While driving, I could follow on my Uber GPS the roads that Bolivar was taking.  It felt good to know that he was taking the shortest / fastest road.  (9) With taxis, you never know what trick they will use to make the trip more expensive.  Besides my control, Uber also knows the number of kilometres and time of my ride.  So I’m pretty sure that they can make sure all drivers stay honest with a bit of statistics.

We arrived at destination.  I greeted my driver and hopped out of the car. No money involved! (10) My trip would be charged to my credit card.  No unexpected extras for you-never-what-your-taxi-driver-will-add (extra for late hour, extra for luggage, extra for blablabla…).  (11).  A few seconds later, I received all the details of the trip by email (12):

Your_Monday_morning_trip_with_Uber_-_Inbox_-_vincent_keunen_net

Which makes it also easy to create a quick expense report if your company requires it – without the wait in the taxi for a driver that hates doing that.  (13) And by going to the web site, you can see all your previous trips… (14)

Update: Since that first trip with Uber, I travelled a few times more in Montreal, but also in Budapest. Always the same great experience.  And an extra benefit in Budapest: everything goes smooth even if you don’t know the local language and your driver is not too good in English! (15). Congratulations to Uber!  Keep up the good work!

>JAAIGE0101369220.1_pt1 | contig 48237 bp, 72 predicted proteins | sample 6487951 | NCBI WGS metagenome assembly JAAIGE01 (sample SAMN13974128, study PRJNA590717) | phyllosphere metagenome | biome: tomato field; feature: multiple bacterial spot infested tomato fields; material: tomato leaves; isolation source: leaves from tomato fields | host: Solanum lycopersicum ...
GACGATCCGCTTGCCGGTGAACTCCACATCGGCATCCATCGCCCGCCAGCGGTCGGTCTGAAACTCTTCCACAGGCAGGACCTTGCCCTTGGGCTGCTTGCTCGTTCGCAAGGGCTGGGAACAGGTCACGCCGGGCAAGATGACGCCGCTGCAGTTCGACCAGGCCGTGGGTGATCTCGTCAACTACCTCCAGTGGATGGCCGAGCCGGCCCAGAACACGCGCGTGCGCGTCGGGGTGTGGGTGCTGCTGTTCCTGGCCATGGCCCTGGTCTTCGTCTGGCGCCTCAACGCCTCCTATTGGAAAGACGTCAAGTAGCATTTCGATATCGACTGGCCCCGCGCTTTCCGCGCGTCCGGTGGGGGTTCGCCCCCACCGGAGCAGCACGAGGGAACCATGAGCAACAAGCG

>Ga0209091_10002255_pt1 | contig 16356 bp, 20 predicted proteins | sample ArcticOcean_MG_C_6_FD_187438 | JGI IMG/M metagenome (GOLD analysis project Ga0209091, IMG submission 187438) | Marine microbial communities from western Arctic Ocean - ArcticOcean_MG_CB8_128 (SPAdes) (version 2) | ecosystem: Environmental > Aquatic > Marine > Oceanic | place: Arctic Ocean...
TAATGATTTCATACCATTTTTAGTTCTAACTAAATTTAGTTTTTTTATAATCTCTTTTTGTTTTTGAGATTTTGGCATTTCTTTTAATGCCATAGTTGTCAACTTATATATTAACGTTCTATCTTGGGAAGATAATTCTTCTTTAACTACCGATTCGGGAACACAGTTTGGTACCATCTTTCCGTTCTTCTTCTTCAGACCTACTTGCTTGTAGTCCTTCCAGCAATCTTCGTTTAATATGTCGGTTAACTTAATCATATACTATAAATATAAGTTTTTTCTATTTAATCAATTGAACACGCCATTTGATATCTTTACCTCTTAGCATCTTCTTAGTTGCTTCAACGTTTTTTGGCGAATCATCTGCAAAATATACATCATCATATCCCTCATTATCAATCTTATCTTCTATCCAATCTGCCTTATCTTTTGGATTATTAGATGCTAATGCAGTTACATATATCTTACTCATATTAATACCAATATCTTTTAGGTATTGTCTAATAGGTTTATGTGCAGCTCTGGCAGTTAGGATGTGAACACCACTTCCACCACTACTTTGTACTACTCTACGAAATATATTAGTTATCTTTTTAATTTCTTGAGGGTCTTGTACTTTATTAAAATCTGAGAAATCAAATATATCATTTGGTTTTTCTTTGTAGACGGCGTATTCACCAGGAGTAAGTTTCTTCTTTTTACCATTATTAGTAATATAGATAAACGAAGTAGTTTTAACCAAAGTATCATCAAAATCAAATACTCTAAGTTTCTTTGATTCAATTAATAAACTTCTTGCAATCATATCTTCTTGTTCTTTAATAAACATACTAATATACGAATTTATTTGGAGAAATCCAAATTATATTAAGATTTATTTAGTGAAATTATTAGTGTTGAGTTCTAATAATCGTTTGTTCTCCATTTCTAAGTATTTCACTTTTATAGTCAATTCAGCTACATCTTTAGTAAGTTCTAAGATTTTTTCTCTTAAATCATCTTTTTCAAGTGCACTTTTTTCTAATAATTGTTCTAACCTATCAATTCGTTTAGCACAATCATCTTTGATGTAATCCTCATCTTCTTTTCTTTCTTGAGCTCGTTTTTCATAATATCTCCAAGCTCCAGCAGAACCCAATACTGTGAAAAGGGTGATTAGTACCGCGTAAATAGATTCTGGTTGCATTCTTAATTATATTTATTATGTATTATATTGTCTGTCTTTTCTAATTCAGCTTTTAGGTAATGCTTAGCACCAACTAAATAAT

Az_UberX_megérkezett_Budapestre__uberX_is_arriving_to_Budapest_-_Inbox_-_vincent_keunen_net

PS: I don’t want to make too big a deal of that, but in practice, Uber has completely changed the local transportation by car, and made it a much better experience.  Somehow, the world is a bit better without all those taxi problems…  Technology can indeed improve our ways of living.

(1) the numbers in parentheses in my text count the advantages of Uber over conventional taxis…  I’m aware that some mention also disadvantages but most of them are related to taxi companies loosing their privileges.  They will need to evolve.  The world is changing.  The world is improving.

My TEDx Liège talk – Open source in the medical sector

You know I love open source software. You also know I have had cancer as well as my son Pierre:

Why can’t open source help with the discovery of new miracle drugs, like the one I’m taking for my leukemia: Gleevec ?

That’s the subject of my talk at TEDx Liège (in French – subtitles in other languages are coming – help translate):

Vincent Keunen - TEDx Liège - Open Source Rebirth

Vincent Keunen – TEDx Liège – Open Source Rebirth

Let me know what you think by commenting on this post or sending me an email at vincent@keunen.net.

ICT Manager of the Year 2011 – Belgium – SME

Merci à tous ceux qui m’ont permis d’obtenir ce prix!  Le jury, mais aussi et surtout tous les collaborateurs de Lampiris, la direction (Bruno, Bruno, Tom) qui nous en donne les moyens et tous ceux qui me soutiennent par leur amitié dans tous les petits moments de la vie!

Quelques liens: